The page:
This week Democratic lawmakers introduced a bill that would enforce a national ban on conversion therapy, or the practice of trying to change someone's sexual orientation through "therapy."
Conversion therapy is already illegal in seven states, but there is currently no law against it at the federal level, though in 2015, the Substance Abuse and Mental Health Services Administration requested a federal ban. While the practice is widely reviled in many parts of the country, in others it is protected under the guise of religious freedom.
Nearly 70 Democrats, including senator Cory Booker, support the bill, called the Therapeutic Fraud Prevention Act of 2017. The bill would authorize the Federal Trade Commission to classify conversion therapy practitioners - from church leaders to licensed therapists - as fraudulent.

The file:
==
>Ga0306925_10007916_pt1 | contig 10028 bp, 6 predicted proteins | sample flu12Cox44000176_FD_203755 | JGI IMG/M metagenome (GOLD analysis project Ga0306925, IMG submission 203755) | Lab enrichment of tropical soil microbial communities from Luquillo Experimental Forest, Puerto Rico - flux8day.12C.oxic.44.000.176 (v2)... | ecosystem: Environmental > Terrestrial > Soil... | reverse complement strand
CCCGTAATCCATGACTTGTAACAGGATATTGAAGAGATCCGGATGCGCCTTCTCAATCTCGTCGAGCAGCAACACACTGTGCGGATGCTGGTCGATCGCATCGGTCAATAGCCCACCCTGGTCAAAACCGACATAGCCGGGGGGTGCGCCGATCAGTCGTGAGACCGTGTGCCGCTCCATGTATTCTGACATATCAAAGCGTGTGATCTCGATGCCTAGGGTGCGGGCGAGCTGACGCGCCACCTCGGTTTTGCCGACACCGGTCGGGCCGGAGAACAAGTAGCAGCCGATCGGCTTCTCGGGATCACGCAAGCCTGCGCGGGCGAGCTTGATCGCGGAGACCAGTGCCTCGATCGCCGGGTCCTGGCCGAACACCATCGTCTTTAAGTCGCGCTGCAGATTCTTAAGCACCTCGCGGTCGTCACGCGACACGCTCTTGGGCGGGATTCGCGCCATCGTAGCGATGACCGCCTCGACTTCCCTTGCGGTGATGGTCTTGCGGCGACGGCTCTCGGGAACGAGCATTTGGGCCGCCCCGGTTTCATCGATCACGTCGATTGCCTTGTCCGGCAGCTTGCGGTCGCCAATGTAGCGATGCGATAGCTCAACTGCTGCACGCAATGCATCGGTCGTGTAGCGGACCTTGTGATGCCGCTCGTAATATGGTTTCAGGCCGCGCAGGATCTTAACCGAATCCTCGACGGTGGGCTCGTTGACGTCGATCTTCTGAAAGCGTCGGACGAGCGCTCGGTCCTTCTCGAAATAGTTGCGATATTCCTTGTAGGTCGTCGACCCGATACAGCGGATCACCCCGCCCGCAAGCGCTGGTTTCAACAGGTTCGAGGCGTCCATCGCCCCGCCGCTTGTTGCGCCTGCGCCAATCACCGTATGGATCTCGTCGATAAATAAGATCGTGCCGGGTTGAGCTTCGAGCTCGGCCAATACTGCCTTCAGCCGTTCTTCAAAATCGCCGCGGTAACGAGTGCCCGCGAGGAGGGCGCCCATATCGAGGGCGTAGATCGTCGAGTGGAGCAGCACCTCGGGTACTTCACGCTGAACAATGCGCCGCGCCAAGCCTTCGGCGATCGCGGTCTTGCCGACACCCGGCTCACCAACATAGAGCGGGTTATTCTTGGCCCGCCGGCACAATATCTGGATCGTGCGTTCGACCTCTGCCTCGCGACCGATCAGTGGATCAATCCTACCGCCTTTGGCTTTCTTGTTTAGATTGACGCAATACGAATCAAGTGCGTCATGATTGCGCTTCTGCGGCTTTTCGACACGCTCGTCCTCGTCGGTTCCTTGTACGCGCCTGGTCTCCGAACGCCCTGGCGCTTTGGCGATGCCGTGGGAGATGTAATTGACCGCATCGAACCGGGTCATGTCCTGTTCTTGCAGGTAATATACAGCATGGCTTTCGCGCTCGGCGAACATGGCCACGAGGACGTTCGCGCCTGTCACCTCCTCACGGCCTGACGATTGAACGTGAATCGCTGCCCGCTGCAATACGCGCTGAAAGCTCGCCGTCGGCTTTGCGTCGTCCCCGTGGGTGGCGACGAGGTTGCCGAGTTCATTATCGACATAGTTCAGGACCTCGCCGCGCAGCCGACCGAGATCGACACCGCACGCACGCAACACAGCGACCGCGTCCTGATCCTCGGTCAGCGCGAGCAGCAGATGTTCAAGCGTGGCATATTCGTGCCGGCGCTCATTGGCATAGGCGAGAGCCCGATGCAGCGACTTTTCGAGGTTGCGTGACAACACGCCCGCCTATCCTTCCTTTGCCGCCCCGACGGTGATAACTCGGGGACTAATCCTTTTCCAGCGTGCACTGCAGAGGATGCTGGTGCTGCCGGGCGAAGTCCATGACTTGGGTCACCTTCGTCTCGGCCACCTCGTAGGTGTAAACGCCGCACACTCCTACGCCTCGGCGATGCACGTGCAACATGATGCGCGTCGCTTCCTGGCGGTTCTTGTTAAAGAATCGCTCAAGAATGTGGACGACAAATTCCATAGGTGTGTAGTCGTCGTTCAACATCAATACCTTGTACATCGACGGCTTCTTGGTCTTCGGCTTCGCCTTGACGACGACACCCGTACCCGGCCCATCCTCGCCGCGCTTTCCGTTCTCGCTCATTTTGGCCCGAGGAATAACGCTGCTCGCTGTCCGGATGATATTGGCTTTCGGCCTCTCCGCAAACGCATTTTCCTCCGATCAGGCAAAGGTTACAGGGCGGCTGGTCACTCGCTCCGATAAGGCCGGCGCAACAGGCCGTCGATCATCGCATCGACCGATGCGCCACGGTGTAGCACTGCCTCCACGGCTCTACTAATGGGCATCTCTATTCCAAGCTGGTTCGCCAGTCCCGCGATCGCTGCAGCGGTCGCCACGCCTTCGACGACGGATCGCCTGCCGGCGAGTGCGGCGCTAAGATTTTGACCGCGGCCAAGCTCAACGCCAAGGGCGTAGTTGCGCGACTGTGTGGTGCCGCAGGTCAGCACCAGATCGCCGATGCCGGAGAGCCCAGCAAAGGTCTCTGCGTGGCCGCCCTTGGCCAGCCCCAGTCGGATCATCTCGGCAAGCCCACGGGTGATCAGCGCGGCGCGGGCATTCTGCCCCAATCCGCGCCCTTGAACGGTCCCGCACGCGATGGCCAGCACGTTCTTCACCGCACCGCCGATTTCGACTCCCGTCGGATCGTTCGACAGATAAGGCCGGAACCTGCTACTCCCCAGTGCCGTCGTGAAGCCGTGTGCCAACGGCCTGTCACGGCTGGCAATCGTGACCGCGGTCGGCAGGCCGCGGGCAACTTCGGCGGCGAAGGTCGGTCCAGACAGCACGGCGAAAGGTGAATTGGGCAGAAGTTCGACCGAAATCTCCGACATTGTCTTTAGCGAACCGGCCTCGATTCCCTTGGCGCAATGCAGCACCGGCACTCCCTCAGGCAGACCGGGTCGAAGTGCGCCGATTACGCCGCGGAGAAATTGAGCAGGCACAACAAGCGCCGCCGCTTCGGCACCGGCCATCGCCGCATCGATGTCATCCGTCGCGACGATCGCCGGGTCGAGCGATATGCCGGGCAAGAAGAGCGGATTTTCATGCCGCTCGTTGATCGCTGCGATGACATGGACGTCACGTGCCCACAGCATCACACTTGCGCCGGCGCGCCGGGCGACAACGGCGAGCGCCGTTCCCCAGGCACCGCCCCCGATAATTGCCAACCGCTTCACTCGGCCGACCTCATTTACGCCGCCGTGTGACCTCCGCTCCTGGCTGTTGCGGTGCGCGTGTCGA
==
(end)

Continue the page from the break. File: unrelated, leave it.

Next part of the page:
According to representative Ted Lieu, you are a fraud if you "treat someone for a condition that doesn't exist."
"There's no medical condition known as being gay," Lieu told the Washington Post. "LGBTQ people were born perfect; there is nothing to treat them for. And by calling this what it should be, which is fraud, it would effectively shut down most of the organizations."
Given that both Vice President Mike Pence and Secretary of Education Betsy DeVos have been accused of supporting conversion therapy, a charge both have vehemently denied, this bill would be a great step in the direction toward the LGBTQ-community protections the administration claims to support.
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